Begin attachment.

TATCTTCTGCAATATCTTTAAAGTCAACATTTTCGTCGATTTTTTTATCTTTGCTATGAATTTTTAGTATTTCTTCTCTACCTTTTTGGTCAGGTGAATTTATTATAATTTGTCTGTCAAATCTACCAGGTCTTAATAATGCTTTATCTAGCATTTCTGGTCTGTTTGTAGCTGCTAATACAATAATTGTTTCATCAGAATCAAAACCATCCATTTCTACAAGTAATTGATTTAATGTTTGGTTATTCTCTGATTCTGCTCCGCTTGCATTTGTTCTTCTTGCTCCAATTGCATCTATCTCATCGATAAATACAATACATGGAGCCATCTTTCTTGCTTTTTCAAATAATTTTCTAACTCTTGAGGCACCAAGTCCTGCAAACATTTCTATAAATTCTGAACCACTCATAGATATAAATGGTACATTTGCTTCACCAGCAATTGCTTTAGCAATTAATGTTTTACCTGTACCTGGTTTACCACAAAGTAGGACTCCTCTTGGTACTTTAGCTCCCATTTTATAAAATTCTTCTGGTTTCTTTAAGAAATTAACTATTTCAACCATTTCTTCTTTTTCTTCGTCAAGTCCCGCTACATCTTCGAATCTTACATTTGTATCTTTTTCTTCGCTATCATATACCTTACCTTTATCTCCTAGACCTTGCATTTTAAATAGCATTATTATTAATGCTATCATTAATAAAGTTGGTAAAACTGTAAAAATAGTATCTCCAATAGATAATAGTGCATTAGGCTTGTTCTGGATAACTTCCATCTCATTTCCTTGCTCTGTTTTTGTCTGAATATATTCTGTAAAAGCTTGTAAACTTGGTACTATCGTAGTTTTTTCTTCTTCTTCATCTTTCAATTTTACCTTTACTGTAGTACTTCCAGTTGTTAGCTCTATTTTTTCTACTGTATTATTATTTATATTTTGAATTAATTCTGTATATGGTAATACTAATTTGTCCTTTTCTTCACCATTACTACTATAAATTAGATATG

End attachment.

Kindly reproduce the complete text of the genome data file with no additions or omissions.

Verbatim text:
TATCTTCTGCAATATCTTTAAAGTCAACATTTTCGTCGATTTTTTTATCTTTGCTATGAATTTTTAGTATTTCTTCTCTACCTTTTTGGTCAGGTGAATTTATTATAATTTGTCTGTCAAATCTACCAGGTCTTAATAATGCTTTATCTAGCATTTCTGGTCTGTTTGTAGCTGCTAATACAATAATTGTTTCATCAGAATCAAAACCATCCATTTCTACAAGTAATTGATTTAATGTTTGGTTATTCTCTGATTCTGCTCCGCTTGCATTTGTTCTTCTTGCTCCAATTGCATCTATCTCATCGATAAATACAATACATGGAGCCATCTTTCTTGCTTTTTCAAATAATTTTCTAACTCTTGAGGCACCAAGTCCTGCAAACATTTCTATAAATTCTGAACCACTCATAGATATAAATGGTACATTTGCTTCACCAGCAATTGCTTTAGCAATTAATGTTTTACCTGTACCTGGTTTACCACAAAGTAGGACTCCTCTTGGTACTTTAGCTCCCATTTTATAAAATTCTTCTGGTTTCTTTAAGAAATTAACTATTTCAACCATTTCTTCTTTTTCTTCGTCAAGTCCCGCTACATCTTCGAATCTTACATTTGTATCTTTTTCTTCGCTATCATATACCTTACCTTTATCTCCTAGACCTTGCATTTTAAATAGCATTATTATTAATGCTATCATTAATAAAGTTGGTAAAACTGTAAAAATAGTATCTCCAATAGATAATAGTGCATTAGGCTTGTTCTGGATAACTTCCATCTCATTTCCTTGCTCTGTTTTTGTCTGAATATATTCTGTAAAAGCTTGTAAACTTGGTACTATCGTAGTTTTTTCTTCTTCTTCATCTTTCAATTTTACCTTTACTGTAGTACTTCCAGTTGTTAGCTCTATTTTTTCTACTGTATTATTATTTATATTTTGAATTAATTCTGTATATGGTAATACTAATTTGTCCTTTTCTTCACCATTACTACTATAAATTAGATATG